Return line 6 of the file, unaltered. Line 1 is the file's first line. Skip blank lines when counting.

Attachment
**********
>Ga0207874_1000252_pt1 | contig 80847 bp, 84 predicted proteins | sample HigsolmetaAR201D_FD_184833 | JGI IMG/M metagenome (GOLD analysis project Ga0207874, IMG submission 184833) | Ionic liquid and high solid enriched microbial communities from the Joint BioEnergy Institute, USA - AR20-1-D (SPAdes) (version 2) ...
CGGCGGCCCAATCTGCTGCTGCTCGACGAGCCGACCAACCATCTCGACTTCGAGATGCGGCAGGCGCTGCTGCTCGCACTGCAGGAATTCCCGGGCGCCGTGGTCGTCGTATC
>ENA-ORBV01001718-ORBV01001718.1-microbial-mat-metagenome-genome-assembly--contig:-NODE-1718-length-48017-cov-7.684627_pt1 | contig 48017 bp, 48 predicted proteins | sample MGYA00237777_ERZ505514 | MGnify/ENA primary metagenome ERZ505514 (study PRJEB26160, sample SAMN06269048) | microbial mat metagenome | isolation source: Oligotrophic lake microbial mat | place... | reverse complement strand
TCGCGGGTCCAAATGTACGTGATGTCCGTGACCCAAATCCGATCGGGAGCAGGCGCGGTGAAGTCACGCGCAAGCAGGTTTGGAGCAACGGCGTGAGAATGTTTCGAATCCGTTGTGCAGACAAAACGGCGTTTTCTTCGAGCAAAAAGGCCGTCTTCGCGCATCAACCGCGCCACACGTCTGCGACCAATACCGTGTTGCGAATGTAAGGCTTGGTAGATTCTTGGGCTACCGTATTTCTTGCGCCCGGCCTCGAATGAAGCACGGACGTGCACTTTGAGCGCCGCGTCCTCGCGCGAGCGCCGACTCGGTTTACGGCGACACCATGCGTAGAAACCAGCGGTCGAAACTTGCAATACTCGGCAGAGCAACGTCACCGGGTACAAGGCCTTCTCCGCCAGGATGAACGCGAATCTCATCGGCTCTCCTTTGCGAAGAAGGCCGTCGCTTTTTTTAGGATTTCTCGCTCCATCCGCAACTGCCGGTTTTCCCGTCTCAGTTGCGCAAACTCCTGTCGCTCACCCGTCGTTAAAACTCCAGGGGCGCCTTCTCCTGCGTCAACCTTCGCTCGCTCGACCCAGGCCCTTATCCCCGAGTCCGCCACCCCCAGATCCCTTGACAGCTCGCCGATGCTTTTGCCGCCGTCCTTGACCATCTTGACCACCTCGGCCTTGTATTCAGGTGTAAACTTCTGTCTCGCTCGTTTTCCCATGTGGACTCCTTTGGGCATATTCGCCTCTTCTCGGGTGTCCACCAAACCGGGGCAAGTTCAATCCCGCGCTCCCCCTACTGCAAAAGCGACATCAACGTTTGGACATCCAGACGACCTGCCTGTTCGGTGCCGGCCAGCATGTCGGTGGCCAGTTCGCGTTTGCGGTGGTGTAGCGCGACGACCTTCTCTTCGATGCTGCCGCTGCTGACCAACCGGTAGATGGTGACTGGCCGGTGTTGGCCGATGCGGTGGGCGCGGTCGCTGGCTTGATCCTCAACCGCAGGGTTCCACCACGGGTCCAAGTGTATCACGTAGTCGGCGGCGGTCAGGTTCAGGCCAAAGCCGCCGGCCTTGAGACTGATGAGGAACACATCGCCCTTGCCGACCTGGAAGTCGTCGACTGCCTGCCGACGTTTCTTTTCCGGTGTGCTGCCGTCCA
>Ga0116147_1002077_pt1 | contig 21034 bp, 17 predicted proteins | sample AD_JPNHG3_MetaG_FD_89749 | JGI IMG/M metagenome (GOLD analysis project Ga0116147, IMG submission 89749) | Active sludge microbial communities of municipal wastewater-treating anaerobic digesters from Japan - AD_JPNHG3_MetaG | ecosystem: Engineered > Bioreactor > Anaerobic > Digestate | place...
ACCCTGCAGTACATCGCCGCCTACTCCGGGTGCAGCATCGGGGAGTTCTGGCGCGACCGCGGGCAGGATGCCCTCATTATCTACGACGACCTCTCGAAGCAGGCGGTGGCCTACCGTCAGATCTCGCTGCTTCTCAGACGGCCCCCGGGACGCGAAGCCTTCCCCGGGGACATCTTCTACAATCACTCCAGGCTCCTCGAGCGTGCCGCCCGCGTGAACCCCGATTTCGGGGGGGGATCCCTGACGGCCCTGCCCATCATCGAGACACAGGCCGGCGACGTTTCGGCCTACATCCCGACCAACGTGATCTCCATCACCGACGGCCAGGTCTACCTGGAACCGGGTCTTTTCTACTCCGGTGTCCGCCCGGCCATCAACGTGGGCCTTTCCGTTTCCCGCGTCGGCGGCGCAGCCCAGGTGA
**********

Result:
ACCCTGCAGTACATCGCCGCCTACTCCGGGTGCAGCATCGGGGAGTTCTGGCGCGACCGCGGGCAGGATGCCCTCATTATCTACGACGACCTCTCGAAGCAGGCGGTGGCCTACCGTCAGATCTCGCTGCTTCTCAGACGGCCCCCGGGACGCGAAGCCTTCCCCGGGGACATCTTCTACAATCACTCCAGGCTCCTCGAGCGTGCCGCCCGCGTGAACCCCGATTTCGGGGGGGGATCCCTGACGGCCCTGCCCATCATCGAGACACAGGCCGGCGACGTTTCGGCCTACATCCCGACCAACGTGATCTCCATCACCGACGGCCAGGTCTACCTGGAACCGGGTCTTTTCTACTCCGGTGTCCGCCCGGCCATCAACGTGGGCCTTTCCGTTTCCCGCGTCGGCGGCGCAGCCCAGGTGA